the computation of the score of a document d D
(Salton and Buckley, 1988),
score(q, d) = coord (q, d).
tf(t, d) .idf
where q T is the subset of terms from the fixed
vocabulary T in the query. As, in the present case,
the database is public, pre-computations can be done
in the clear-domain to minimize the footprint of en-
crypted domain calculations. In particular, this ap-
plies to the product of the term frequency tf (t, d) and
the square of the inverse document frequency idf(t)
The term frequency is the number of occurrences of
IoTBDS 2021 - 6th International Conference on Internet of Things, Big Data and Security
a term t
T in a document d D. The inverse docu-
ment frequency is computed as follows:
idf(t) = log
1 + n
where n
the number of documents containing the
term t. Let α be the matrix of tf.idf
. As the FHE for-
malism allows only to manipulate integers, we define
α(t, d) as dtf (t, d).idf(t)
c (to increase precision, it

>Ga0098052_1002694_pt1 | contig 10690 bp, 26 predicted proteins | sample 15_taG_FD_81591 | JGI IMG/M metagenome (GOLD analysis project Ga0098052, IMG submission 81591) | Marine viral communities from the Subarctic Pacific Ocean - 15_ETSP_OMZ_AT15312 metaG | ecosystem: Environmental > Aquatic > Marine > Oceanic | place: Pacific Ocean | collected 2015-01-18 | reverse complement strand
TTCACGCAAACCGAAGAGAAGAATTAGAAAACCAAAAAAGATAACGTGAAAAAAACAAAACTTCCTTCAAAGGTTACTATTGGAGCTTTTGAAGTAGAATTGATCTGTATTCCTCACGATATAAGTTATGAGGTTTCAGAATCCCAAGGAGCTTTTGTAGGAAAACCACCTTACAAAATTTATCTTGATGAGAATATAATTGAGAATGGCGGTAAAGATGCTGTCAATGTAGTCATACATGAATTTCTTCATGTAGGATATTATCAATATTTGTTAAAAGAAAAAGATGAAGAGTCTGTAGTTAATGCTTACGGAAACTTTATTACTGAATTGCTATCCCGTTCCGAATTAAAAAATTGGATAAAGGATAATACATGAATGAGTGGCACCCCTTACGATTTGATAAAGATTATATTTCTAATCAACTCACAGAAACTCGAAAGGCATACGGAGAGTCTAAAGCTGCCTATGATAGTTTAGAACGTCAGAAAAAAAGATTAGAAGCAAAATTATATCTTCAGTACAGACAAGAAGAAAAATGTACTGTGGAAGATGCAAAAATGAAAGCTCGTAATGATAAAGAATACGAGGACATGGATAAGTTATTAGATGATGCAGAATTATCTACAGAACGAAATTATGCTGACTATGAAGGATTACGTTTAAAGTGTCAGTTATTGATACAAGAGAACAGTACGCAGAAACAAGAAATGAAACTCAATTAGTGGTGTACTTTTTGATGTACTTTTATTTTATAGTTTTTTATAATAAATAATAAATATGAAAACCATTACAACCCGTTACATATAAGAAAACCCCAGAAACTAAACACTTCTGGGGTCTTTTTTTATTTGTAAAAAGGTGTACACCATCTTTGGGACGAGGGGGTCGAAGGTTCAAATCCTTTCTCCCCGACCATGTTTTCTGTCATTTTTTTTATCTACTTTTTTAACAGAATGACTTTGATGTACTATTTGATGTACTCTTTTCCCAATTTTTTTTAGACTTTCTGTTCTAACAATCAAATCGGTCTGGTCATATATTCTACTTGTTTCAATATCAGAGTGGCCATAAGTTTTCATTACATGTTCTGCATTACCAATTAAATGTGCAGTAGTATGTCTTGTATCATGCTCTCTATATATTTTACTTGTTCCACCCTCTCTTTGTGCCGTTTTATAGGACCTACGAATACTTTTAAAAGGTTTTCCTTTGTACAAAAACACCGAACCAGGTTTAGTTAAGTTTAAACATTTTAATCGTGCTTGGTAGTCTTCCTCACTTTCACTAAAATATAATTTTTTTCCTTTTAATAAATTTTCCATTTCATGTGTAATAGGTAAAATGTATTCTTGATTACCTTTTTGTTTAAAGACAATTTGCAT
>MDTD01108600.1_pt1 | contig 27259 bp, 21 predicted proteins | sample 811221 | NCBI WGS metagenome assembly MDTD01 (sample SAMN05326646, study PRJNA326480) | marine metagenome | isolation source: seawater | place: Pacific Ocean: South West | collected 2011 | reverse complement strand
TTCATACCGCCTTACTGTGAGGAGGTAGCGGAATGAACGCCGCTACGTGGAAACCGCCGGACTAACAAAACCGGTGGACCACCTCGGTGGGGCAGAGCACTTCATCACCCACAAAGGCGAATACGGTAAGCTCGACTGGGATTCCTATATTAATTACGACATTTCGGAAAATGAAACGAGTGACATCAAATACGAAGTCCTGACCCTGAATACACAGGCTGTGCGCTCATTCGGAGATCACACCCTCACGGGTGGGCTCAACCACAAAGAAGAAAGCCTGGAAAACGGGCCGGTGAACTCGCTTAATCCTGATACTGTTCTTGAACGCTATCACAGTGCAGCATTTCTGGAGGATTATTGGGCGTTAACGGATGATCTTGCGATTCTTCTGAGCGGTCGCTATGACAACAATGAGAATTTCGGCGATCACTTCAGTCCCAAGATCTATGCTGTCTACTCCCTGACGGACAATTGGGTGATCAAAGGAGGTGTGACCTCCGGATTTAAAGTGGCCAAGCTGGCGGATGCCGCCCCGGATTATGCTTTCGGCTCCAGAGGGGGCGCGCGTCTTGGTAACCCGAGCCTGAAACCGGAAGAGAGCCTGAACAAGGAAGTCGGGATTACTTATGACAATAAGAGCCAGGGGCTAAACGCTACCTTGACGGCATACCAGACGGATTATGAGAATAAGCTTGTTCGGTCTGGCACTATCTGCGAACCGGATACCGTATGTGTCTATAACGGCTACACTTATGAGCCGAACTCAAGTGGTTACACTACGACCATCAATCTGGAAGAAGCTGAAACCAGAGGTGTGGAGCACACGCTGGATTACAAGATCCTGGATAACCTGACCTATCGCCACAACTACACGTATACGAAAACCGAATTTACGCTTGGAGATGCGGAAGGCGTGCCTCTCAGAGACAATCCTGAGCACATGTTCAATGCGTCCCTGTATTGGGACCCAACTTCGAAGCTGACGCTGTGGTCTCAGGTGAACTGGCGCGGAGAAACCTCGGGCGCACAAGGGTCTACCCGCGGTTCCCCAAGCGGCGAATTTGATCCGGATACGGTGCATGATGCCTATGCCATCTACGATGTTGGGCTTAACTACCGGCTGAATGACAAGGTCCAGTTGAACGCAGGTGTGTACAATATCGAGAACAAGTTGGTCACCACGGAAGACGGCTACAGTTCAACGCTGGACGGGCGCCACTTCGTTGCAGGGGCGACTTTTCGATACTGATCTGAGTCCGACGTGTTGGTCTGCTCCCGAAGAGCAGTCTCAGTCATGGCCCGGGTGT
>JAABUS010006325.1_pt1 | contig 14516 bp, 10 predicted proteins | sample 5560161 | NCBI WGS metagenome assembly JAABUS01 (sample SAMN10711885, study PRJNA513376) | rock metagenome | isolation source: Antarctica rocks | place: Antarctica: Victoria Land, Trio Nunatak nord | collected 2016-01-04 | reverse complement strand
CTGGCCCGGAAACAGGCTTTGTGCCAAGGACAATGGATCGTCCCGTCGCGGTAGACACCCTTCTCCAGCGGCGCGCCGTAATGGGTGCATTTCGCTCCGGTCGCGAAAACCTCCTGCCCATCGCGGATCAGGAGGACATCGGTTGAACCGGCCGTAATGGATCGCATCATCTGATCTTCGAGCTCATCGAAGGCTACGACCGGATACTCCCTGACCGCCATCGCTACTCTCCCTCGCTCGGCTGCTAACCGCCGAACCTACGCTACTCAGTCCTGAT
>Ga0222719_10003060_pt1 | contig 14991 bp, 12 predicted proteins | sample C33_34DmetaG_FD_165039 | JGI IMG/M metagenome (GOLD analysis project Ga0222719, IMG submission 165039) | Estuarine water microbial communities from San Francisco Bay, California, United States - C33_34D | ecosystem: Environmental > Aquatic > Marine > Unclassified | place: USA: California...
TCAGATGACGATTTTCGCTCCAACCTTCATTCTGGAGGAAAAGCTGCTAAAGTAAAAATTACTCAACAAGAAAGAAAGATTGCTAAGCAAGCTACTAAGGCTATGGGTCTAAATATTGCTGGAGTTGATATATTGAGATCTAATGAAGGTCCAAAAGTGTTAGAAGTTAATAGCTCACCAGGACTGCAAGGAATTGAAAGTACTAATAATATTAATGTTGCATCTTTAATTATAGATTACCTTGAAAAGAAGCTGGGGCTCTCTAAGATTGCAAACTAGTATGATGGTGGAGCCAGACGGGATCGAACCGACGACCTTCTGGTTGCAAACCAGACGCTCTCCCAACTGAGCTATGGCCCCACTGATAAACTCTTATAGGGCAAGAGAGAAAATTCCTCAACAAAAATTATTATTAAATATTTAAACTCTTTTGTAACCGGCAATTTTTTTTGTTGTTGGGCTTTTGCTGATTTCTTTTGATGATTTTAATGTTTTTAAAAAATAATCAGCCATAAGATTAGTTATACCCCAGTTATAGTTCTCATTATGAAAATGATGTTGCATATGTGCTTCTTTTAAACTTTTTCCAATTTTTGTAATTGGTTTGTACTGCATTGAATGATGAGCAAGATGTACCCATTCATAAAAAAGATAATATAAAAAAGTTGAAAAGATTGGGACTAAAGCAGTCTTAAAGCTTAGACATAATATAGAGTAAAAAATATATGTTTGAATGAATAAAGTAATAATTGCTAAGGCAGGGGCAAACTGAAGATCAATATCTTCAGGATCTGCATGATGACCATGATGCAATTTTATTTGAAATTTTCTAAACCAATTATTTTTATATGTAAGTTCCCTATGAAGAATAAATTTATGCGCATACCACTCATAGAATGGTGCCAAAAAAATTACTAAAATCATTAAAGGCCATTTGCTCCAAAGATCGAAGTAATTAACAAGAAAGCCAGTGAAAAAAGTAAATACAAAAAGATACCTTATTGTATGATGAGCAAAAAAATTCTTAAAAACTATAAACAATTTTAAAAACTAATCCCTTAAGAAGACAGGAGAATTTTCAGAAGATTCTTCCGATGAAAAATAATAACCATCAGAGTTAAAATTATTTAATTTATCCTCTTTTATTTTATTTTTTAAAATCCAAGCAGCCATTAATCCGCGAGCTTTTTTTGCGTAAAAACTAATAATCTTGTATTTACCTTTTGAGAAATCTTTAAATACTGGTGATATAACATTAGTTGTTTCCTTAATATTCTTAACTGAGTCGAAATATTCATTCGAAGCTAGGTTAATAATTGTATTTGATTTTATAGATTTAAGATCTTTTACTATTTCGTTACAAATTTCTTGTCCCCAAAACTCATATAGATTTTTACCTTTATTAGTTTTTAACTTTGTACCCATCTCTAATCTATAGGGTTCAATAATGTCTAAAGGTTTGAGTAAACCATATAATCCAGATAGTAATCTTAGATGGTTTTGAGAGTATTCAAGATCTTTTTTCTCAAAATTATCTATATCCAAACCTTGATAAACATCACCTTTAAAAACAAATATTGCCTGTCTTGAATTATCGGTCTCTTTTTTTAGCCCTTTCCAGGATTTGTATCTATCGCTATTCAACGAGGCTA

is possible to apply a scaling factor before rounding).
Additionally, χ is the matrix which indicates the pres-
ence of a term in a document, i.e.,
χ(t, d) =
1 if tf(t, d) > 0
0 else
As a result, the score expression can be rewritten
in much more “FHE-friendly” form as,
score(q, d) =
χ(t, d) .
t q
α(t, d)
The last step consists in reformulating the above equa-
tion as
score(q, d) =
χ(t, d) .
α(t, d)
where x
is set to 1 iff q T and 0 otherwise. As
such, the x
are the |T | encrypted variables repre-
senting the query
which then interact with the clear-
text data χ (t, d) and α (t, d) to produce an encrypted
score(q, d).
3.1 Pseudocode
Algorithm 1 describes how to compute the scores and
return the results sorted by score. First, we com-
pute the score using the pre-calculated matrix α. For
each document, we then calculate the product of 2
sums, acc and coord, where acc is the sum of the
relevant αs and coord is the sum of the relevant χs
for each term in the query. Note that the outter loop
is obviously parallel. When all the scores are com-
puted, we sort the documents by score by means of
the FHE-optimized algorithm described in (Chatter-
jee and Sengupta, 2015).
Implicitly, this reformulation assumes that the number
of terms is relatively small since |T | encrypted bits have to
be sent from the client to the server. Other approaches are
possible for encoding the query when this is not the case,
which results in a larger computational burden on the server
(and which also require revealing the number of terms in
the query, while this is not necessarily an issue).
Algorithm 1: Algorithm for retrieving document ranking by
Require: num terms number of terms in the dictio-